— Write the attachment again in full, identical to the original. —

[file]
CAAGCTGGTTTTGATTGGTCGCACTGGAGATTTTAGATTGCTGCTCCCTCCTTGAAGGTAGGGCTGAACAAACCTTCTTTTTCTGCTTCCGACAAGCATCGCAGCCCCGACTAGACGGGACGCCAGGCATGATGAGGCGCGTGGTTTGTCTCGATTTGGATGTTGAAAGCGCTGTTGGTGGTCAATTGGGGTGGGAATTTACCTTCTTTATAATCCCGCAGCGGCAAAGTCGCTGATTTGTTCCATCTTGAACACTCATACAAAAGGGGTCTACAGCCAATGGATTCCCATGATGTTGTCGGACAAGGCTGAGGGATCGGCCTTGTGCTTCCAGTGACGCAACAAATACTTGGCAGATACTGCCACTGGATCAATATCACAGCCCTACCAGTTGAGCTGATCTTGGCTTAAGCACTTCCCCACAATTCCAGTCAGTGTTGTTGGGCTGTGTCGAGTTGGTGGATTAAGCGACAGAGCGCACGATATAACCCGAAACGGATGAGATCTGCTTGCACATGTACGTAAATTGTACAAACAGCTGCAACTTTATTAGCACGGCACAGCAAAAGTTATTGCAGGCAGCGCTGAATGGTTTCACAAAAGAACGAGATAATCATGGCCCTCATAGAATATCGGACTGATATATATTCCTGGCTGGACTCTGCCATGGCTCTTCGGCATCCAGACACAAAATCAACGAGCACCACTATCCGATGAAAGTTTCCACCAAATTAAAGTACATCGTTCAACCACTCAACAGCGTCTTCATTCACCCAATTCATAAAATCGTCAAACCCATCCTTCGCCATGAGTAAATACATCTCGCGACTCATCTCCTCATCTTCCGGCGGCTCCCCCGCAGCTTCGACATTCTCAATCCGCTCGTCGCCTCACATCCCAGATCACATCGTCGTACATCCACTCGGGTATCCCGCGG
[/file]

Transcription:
CAAGCTGGTTTTGATTGGTCGCACTGGAGATTTTAGATTGCTGCTCCCTCCTTGAAGGTAGGGCTGAACAAACCTTCTTTTTCTGCTTCCGACAAGCATCGCAGCCCCGACTAGACGGGACGCCAGGCATGATGAGGCGCGTGGTTTGTCTCGATTTGGATGTTGAAAGCGCTGTTGGTGGTCAATTGGGGTGGGAATTTACCTTCTTTATAATCCCGCAGCGGCAAAGTCGCTGATTTGTTCCATCTTGAACACTCATACAAAAGGGGTCTACAGCCAATGGATTCCCATGATGTTGTCGGACAAGGCTGAGGGATCGGCCTTGTGCTTCCAGTGACGCAACAAATACTTGGCAGATACTGCCACTGGATCAATATCACAGCCCTACCAGTTGAGCTGATCTTGGCTTAAGCACTTCCCCACAATTCCAGTCAGTGTTGTTGGGCTGTGTCGAGTTGGTGGATTAAGCGACAGAGCGCACGATATAACCCGAAACGGATGAGATCTGCTTGCACATGTACGTAAATTGTACAAACAGCTGCAACTTTATTAGCACGGCACAGCAAAAGTTATTGCAGGCAGCGCTGAATGGTTTCACAAAAGAACGAGATAATCATGGCCCTCATAGAATATCGGACTGATATATATTCCTGGCTGGACTCTGCCATGGCTCTTCGGCATCCAGACACAAAATCAACGAGCACCACTATCCGATGAAAGTTTCCACCAAATTAAAGTACATCGTTCAACCACTCAACAGCGTCTTCATTCACCCAATTCATAAAATCGTCAAACCCATCCTTCGCCATGAGTAAATACATCTCGCGACTCATCTCCTCATCTTCCGGCGGCTCCCCCGCAGCTTCGACATTCTCAATCCGCTCGTCGCCTCACATCCCAGATCACATCGTCGTACATCCACTCGGGTATCCCGCGG